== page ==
Tom Staunton - 'It's all systems go ahead of the autumn sales season'
All the lambs have been weaned at this stage, and both the ewes and lambs were in good shape at weaning compared to previous years.
The weather over the past 12 months has been a major factor in the sheep being in better condition.
Grass was plentiful over the winter and has been on the farm this year to date. Once weaned the lambs go back to the field in which they were before weaning. They are familiar with their surroundings and know where to find water in that field.
The ewes are taken away where lambs can neither hear nor see them. Ewes go to some rough grazing for a few weeks to help them dry up. I will then select ewes for culling.
If they are in good enough condition, they will go directly to the factory. The thinner ewes will get good grass for a number of weeks until they ready. If grass wasn't as plentiful I would sell them straight away too.
Lambs will now get preferential treatment on the farm. They will get the best grass and don't have ewes competing with them for it.
I will keep an eye on worm levels, and lambs will be supplemented with minerals and cobalt until finished or sold.
Lambs haven't had much of a setback after weaning and seem to be thriving now. I will weigh next week to see how they are thriving.
There has been good demand for store lambs over the past few weeks. I decided to sell a bunch of forward store Mule wether lambs. These lambs were not far off finished.
The remainder of the Mule wether lambs will be kept on and finished off grass and meal over the next few months.
Managing grass has been a challenge over the past month as grass growth has been good.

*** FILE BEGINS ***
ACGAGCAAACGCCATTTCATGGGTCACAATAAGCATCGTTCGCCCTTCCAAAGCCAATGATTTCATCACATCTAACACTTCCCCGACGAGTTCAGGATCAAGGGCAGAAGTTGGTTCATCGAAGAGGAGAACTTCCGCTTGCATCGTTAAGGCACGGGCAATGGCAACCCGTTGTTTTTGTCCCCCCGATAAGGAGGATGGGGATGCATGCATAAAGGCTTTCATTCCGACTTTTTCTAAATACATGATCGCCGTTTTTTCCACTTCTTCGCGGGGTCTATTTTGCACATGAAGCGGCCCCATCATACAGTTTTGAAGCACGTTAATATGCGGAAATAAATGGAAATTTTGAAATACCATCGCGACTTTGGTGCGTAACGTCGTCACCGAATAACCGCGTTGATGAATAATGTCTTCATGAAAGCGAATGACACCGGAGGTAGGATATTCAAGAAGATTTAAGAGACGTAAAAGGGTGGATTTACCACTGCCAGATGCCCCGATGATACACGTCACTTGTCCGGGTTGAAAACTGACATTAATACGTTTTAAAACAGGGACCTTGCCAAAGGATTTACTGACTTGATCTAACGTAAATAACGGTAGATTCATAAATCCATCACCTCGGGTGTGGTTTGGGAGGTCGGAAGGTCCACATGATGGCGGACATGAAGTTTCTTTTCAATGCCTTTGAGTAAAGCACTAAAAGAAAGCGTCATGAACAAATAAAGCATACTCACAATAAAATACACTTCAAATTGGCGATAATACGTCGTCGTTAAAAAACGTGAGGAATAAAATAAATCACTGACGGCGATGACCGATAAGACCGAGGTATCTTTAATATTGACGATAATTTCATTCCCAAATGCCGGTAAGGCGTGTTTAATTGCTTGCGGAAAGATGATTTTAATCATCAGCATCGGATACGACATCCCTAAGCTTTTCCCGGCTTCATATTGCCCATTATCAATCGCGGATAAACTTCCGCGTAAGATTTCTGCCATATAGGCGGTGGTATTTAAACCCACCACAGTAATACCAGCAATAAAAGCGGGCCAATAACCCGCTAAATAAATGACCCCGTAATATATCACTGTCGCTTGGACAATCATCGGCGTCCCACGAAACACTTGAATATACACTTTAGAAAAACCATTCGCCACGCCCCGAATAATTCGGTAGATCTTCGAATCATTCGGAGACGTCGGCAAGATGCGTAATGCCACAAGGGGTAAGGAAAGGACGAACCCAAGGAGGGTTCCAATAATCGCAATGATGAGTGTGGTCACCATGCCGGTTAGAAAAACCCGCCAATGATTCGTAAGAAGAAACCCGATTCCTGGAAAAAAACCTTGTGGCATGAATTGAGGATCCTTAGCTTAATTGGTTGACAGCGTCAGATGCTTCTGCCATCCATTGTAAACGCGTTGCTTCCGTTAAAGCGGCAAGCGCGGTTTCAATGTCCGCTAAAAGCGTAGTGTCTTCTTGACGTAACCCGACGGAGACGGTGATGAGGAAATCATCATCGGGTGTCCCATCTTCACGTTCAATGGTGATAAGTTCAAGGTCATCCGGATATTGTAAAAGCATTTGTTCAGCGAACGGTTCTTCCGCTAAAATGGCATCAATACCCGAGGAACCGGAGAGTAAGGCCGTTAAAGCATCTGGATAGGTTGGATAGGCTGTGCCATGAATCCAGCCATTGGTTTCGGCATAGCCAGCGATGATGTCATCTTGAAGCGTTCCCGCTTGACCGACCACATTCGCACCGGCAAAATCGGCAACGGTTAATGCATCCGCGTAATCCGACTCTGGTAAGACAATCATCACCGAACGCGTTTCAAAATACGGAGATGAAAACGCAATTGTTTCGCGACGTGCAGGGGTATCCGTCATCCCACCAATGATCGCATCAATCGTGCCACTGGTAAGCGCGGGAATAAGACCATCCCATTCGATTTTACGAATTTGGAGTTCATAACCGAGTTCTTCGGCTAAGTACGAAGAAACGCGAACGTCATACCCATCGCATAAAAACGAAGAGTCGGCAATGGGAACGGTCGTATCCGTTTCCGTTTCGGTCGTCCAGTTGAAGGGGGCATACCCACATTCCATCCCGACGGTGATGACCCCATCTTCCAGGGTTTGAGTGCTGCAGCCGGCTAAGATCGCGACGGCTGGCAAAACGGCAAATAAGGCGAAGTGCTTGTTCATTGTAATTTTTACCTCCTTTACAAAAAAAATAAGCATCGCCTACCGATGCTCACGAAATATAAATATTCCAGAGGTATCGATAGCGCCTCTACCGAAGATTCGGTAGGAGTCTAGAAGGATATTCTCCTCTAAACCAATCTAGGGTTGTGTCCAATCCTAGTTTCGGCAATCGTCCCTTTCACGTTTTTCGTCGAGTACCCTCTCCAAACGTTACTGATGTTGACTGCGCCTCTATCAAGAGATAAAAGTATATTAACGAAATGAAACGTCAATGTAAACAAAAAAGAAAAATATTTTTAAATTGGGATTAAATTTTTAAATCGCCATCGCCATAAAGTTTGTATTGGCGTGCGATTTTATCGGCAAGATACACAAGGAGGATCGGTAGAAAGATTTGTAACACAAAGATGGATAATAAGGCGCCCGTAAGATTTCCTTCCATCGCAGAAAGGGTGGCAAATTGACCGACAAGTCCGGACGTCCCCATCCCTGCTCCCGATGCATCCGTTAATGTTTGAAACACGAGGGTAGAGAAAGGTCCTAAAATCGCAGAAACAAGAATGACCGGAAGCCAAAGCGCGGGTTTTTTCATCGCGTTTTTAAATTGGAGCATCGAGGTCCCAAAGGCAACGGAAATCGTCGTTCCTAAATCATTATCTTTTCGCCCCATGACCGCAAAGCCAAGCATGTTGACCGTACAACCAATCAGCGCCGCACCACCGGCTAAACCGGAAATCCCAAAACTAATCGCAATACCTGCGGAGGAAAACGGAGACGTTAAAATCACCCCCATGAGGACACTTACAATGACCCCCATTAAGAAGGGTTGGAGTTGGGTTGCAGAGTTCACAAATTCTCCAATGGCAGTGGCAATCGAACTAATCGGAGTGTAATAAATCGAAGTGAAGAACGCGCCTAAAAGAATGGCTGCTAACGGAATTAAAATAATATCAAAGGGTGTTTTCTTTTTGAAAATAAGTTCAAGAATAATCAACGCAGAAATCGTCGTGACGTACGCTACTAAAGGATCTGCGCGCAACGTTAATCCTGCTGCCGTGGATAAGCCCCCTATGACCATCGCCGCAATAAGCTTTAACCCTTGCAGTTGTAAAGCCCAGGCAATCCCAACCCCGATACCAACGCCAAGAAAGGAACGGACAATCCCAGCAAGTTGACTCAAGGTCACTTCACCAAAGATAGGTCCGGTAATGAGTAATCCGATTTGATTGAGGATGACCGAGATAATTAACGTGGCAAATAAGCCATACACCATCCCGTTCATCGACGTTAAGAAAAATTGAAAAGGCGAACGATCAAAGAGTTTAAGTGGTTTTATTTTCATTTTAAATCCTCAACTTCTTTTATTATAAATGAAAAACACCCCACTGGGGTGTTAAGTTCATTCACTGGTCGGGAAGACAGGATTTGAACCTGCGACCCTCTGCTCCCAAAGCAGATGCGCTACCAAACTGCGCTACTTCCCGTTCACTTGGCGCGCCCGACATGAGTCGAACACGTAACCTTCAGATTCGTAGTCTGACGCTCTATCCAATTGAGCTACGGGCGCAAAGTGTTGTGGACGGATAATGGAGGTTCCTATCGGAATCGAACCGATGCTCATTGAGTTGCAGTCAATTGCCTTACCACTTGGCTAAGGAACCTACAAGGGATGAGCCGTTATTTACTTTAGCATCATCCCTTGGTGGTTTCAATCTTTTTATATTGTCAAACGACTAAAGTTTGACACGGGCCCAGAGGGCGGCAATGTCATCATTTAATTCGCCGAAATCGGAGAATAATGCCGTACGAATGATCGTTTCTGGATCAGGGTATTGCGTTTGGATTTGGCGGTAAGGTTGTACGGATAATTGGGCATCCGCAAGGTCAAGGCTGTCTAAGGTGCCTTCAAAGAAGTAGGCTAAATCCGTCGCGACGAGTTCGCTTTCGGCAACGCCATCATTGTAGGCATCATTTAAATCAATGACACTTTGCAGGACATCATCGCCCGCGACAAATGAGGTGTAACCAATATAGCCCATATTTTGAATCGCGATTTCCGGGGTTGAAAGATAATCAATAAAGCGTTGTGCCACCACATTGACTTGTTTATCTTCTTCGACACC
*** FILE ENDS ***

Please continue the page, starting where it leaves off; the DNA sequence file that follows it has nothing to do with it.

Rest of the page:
Perhaps we are a bit understocked but we have managed to keep good-quality grass ahead of lambs with some topping off fields, and some fields have been taken up for a second cut of silage. I hope to make silage bales from this over the next week.
The continuous cycle of sheep farming is starting all over again as preparing ewes for the ram is just around the corner.
The Bluefaced Leicester ewes will be the first to go to the ram at the end of September.
Preparation starts with culling the ewes that have a fault or are not performing. The remainder will get a mineral drench and we will make sure that they are clear of fluke and worms.
They will be put onto good-quality grass to allow them to build up body condition before tipping time. All dry hoggets on the farm will be vaccinated against enzootic abortion.
This needs to be done at least four weeks before the ewes go to the rams. I do it as a preventative measure. The first year I vaccinated I did all the ewes on the farm; now it is just the replacements that are vaccinated.
The ewes will also be plunge-dipped. I like to have all these jobs done well in advance of tipping to avoid handling the ewes during the breeding season, which could cause unwanted stress to them and could affect fertility of the ewes.
We are in the middle of the showing season for sheep, and with the breeding sales around the corner I have found good levels of interest in breeding sheep.
Farmers are being more selective on the sheep they are keeping or buying, which will help improve the quality of sheep.
The first breeding sheep we will sell will be our Mule ewe lambs at the annual Mayo Mule & Greyface group Premier sale, which is a two-day sale on August 23-24 - hoggets on the Friday and lambs on the Saturday.
This will be followed by another Mule lamb sale on September 7, and on September 14 we will have our Bluefaced Leicester rams, Lanark Blackface rams and some Lanark ewe lambs for sale at Ballinrobe.
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